● Can result in more cache misses

      ● Some workloads run slower with more CPUs

      ● Especially true when NUMA is involved

    Solid state disks
      ● More expensive than hard disks per GB

      ● Cheaper than hard disks per IO ops/second

      ● May be cost effective for certain workloads

         ● Databases, mail servers, ...

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 NUMA & SMP friendly applications
    CPUs are fast, communication between CPUs is slow
      ● Maximize performance by minimizing

    Fine-grained locking increases parallelism, but also
     increases inter-CPU communication!
      ● Worked great in the 1990's, but no more

    Writing to common data structures invalidates cache
     lines and increases inter-CPU communication
    Write mostly to thread-local data, read mostly from
     shared data
    Use NUMA/SMP friendly runtimes (JVM, etc)

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 Virtualization & availability
    How reliable do your systems need to be?
    What do you spend time on when doing recovery?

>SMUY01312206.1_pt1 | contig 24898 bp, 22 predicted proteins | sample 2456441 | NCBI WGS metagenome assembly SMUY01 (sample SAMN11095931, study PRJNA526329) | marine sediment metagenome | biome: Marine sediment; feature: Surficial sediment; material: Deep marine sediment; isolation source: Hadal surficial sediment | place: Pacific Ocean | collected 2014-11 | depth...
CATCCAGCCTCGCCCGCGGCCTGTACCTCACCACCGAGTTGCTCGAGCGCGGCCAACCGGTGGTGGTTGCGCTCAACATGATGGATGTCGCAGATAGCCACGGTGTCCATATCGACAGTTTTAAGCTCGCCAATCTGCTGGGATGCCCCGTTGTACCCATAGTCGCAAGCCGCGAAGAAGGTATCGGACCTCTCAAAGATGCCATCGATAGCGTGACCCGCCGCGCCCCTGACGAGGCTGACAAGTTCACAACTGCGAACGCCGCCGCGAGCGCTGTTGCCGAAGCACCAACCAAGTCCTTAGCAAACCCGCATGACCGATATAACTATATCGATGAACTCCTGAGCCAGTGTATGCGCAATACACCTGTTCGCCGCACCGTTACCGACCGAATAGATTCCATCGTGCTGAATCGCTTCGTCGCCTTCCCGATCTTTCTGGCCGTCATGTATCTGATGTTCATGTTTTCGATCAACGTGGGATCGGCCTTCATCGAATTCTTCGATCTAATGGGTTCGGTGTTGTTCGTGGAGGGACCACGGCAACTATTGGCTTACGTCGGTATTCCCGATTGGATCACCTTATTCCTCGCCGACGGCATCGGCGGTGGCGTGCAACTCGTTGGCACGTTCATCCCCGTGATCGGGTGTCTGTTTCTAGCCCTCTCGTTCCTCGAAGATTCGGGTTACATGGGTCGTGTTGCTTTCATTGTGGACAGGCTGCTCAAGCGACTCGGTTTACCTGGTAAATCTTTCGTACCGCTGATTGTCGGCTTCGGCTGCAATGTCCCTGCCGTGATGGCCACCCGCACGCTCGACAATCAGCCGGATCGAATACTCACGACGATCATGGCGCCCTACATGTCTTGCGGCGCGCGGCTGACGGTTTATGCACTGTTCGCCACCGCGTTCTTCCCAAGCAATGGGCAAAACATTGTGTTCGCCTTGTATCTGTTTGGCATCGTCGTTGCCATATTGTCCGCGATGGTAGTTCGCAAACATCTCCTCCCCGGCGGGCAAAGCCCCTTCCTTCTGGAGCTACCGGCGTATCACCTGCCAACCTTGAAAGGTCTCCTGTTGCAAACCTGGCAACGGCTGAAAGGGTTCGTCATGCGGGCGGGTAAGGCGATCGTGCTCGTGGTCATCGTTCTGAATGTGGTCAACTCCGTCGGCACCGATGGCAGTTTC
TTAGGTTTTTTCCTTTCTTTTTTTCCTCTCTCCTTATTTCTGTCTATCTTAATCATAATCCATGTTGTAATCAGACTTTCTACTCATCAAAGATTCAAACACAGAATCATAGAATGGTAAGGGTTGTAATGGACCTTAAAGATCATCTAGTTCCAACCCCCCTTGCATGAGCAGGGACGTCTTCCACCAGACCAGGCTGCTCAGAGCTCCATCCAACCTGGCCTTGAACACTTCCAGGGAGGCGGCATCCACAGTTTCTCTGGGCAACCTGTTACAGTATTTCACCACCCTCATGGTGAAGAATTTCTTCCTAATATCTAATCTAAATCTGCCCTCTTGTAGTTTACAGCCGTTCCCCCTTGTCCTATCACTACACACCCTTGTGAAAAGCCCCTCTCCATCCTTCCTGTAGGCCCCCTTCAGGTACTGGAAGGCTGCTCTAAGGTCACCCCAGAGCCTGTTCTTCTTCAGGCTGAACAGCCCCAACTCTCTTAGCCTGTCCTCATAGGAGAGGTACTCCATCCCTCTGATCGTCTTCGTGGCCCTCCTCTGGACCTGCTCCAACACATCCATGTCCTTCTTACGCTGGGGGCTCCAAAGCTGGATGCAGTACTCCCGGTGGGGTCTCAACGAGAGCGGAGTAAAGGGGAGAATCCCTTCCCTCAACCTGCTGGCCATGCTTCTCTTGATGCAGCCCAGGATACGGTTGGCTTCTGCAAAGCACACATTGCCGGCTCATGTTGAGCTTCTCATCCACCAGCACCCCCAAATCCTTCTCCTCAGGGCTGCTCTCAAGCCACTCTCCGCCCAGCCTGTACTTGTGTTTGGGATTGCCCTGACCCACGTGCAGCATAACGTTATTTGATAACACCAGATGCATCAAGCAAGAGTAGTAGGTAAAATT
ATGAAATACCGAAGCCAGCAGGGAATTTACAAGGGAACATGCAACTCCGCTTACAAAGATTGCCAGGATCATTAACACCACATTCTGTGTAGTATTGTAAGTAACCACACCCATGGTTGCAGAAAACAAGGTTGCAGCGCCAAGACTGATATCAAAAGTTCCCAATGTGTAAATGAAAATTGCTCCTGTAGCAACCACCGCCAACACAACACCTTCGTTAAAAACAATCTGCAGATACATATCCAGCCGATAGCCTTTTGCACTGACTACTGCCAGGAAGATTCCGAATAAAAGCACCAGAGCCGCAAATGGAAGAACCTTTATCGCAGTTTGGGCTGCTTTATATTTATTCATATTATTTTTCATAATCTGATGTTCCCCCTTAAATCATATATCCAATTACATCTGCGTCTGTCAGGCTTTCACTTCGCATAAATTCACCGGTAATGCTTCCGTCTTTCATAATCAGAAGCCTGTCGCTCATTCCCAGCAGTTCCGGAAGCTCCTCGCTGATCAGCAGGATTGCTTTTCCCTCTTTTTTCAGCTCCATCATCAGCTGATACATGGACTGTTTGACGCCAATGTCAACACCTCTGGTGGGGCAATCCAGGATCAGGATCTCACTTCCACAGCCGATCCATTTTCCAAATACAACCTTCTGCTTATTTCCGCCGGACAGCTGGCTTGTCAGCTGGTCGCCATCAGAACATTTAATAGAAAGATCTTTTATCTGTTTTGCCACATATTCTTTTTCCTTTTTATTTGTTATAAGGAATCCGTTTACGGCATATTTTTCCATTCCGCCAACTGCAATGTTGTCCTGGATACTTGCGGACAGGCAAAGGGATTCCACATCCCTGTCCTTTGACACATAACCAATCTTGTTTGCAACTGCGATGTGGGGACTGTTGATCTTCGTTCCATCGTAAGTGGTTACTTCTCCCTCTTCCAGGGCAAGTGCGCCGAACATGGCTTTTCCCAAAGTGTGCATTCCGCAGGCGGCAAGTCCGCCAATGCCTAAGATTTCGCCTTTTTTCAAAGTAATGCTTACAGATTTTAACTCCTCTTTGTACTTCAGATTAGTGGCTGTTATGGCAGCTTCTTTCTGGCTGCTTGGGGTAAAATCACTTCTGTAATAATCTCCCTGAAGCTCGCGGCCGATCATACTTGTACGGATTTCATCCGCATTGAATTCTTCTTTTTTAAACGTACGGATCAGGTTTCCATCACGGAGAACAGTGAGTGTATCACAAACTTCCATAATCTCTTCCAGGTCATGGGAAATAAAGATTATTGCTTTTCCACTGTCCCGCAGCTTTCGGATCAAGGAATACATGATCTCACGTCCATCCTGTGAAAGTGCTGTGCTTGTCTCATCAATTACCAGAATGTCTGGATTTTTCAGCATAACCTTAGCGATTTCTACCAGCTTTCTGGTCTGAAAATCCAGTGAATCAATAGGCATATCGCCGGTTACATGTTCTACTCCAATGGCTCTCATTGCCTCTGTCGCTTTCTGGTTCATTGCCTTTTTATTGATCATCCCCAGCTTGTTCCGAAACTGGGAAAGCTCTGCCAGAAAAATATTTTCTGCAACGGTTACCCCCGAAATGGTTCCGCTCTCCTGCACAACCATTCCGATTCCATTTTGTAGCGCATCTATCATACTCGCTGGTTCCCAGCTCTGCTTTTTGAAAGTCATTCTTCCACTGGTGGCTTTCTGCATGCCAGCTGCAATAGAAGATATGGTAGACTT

● Installing the OS?

      ● Configuring applications?

      ● Restoring data from backup?

    Virtualization can hide some of that time
      ● Guest OS w/ application lives on network storage

      ● Guest OS w/ application can run elsewhere while

        you configure new hardware and host OS
      ● Use redundant network storage

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    Expectation: higher performance, cheaper
    Reality: faster components sometimes lead to slower
      ● Software needs to improve

    Some things can be fixed at the OS level
      ● Red Hat is working on this

    Other things can be fixed at the deployment and
     application levels
      ● You will have to do those

    Analyze your needs and tell Red Hat

                        This is trial version